Best practice for celestial fix

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  1. It is useful to understand that when selecting celestial bodies for observation. it can be difficult to accurately determine the true altitude of bodies lying low near the horizon due to refraction
  2. Except for sights of the Sun, Moon, and sometimes Venus and Jupiter, all other bodies used in celestial navigation sights can be measured only during nautical twilight.
  3. The process of taking sights is weather dependent. An accurate sight requires that both the body and the horizon below it be visible at the time the sight is taken.
  4. Figure  shows two LOPs for two objects whose azimuths are separated by 15º. The LOPs also intersect with an acute angle of 15º. The result is: it is difficult to deter mine where the two LOPs cross along the axis bisected by the acute angle. That is, there is a large uncertainty in the fix position in that direction. The uncertainty in the fix along the axis bisected by the oblique angle is approximately the same as it would be if the LOPs met at right angles.

LOP Separated by 15°

  1. Figure shows the two LOPs are perpendicular to each other. The result is that the uncertainty in the fix is the same in all directions. The closer the separation of the azimuths of two sights comes to perpendicularity the better the chance a fix will have minimum uncertainty. Finding two bodies with azimuths separated by exactly 90º is unlikely, so an acute angle of at least 30º is recommended to reduce the uncertainty along the axis that bisects the acute angle of two LOPs.

LOP Separated by 90°

  1. Sights well distributed in azimuth also act to cancel out systematic errors in determining Ho such as an incorrect index correction (IC) or error in dip. For example, Figure below shows three LOPs made from bodies separated by 120º in azimuth. A systematic error in determining Ho will move the LOPs in a direction perpendicular to the LOPs themselves, indicated by the arrows. A systematic error will move all of the LOPs the same amount in directions distributed 120º in azimuth. The result is the most likely position for the fix remains at the center of the “cocked hat”.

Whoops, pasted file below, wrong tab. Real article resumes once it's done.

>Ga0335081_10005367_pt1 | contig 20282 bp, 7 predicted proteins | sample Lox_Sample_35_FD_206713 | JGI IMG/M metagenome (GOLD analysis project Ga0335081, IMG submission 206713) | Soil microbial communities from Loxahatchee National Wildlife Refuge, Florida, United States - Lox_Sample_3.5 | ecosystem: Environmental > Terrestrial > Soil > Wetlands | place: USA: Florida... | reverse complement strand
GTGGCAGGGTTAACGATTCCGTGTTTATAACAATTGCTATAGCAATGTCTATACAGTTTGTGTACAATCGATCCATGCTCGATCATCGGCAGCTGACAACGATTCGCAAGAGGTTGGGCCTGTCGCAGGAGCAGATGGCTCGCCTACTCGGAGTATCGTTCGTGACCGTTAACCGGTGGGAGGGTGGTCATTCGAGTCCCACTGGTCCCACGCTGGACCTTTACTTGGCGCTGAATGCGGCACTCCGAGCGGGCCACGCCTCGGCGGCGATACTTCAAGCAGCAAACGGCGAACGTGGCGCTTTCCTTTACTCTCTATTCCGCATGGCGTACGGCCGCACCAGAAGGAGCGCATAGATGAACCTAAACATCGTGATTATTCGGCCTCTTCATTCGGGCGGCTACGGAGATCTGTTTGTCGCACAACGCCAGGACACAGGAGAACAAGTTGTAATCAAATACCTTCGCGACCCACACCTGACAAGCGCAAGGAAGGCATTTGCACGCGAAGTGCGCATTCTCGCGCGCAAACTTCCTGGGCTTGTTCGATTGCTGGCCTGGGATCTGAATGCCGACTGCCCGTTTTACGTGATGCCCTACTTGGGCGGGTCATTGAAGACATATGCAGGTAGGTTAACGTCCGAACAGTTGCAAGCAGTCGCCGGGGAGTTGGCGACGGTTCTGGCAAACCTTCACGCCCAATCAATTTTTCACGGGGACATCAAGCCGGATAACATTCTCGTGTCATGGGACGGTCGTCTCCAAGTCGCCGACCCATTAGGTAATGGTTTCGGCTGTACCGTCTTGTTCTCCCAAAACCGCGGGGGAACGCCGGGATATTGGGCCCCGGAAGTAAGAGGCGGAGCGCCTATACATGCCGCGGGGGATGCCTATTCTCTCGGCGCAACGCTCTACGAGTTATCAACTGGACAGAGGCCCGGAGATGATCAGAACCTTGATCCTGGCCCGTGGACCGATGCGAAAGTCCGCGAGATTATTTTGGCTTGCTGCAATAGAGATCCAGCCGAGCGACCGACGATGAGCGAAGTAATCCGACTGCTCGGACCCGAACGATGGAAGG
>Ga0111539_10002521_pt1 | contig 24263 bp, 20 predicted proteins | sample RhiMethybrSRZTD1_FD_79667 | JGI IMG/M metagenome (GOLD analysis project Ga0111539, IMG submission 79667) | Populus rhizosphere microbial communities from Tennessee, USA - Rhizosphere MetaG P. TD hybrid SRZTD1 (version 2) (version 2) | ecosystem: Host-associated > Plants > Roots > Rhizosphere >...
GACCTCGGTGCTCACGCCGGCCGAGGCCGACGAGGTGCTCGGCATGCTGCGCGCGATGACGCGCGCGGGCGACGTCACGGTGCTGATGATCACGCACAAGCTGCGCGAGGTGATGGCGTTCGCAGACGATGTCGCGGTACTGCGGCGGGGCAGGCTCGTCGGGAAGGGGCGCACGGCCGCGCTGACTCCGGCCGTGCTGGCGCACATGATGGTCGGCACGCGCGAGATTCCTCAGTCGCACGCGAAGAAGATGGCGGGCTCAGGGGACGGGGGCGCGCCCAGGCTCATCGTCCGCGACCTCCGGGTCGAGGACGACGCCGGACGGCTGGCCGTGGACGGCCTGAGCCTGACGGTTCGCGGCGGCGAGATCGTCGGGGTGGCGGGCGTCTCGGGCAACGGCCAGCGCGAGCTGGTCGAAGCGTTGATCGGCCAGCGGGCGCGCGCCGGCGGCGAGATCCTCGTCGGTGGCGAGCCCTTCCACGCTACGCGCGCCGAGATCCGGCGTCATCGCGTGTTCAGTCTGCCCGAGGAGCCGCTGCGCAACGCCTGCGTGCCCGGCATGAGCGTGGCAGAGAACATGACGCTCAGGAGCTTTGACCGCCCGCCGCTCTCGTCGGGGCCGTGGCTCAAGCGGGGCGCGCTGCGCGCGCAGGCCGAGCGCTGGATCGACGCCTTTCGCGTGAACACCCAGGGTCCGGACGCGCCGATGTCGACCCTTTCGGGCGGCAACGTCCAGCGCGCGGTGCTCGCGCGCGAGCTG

Azimuths Separated by 120°

  1. In below Figure, the three LOPs were plotted from bodies distributed by 60º in azimuth. The resulting “cocked hat” looks identical to the one in Figure 1802a. A systematic er ror, however, will move all of the LOPs the same amount in directions distributed in azimuth by 60º on either side of the center of the distribution. The result is that the most likely position for the fix is no longer at the center of the “cocked hat”. The most likely position may even lie outside of the “cocked hat” altogether if the systematic error is more than a few tenths of an arc minute.

Azimuths Separated by 60°

  1. Bodies at high altitudes are difficult to observe. They can be a challenge to acquire, to “bring to the horizon” with a sextant, and to determine their approximate azimuth to measure an accurate Hs. As the body gets closer to the zenith the assumption that the circle of equal distances can be approximated by an LOP breaks down. Sights of a body taken at high altitudes may also require the use of more complicated procedures, such as the use of second differences when calculating Hc. Taking sights of body at high altitudes, greater than 75º, should be avoided for these reasons.
  2. There are three things a navigator can do to reduce any systematic errors caused by uncorrected refraction:
  3. Make sure the observations are well distributed in azimuth. At sea, it is usually the case that the factors that contribute to refraction are similar in all directions. Taking sights well distributed in azimuth will cause the systematic errors to cancel out.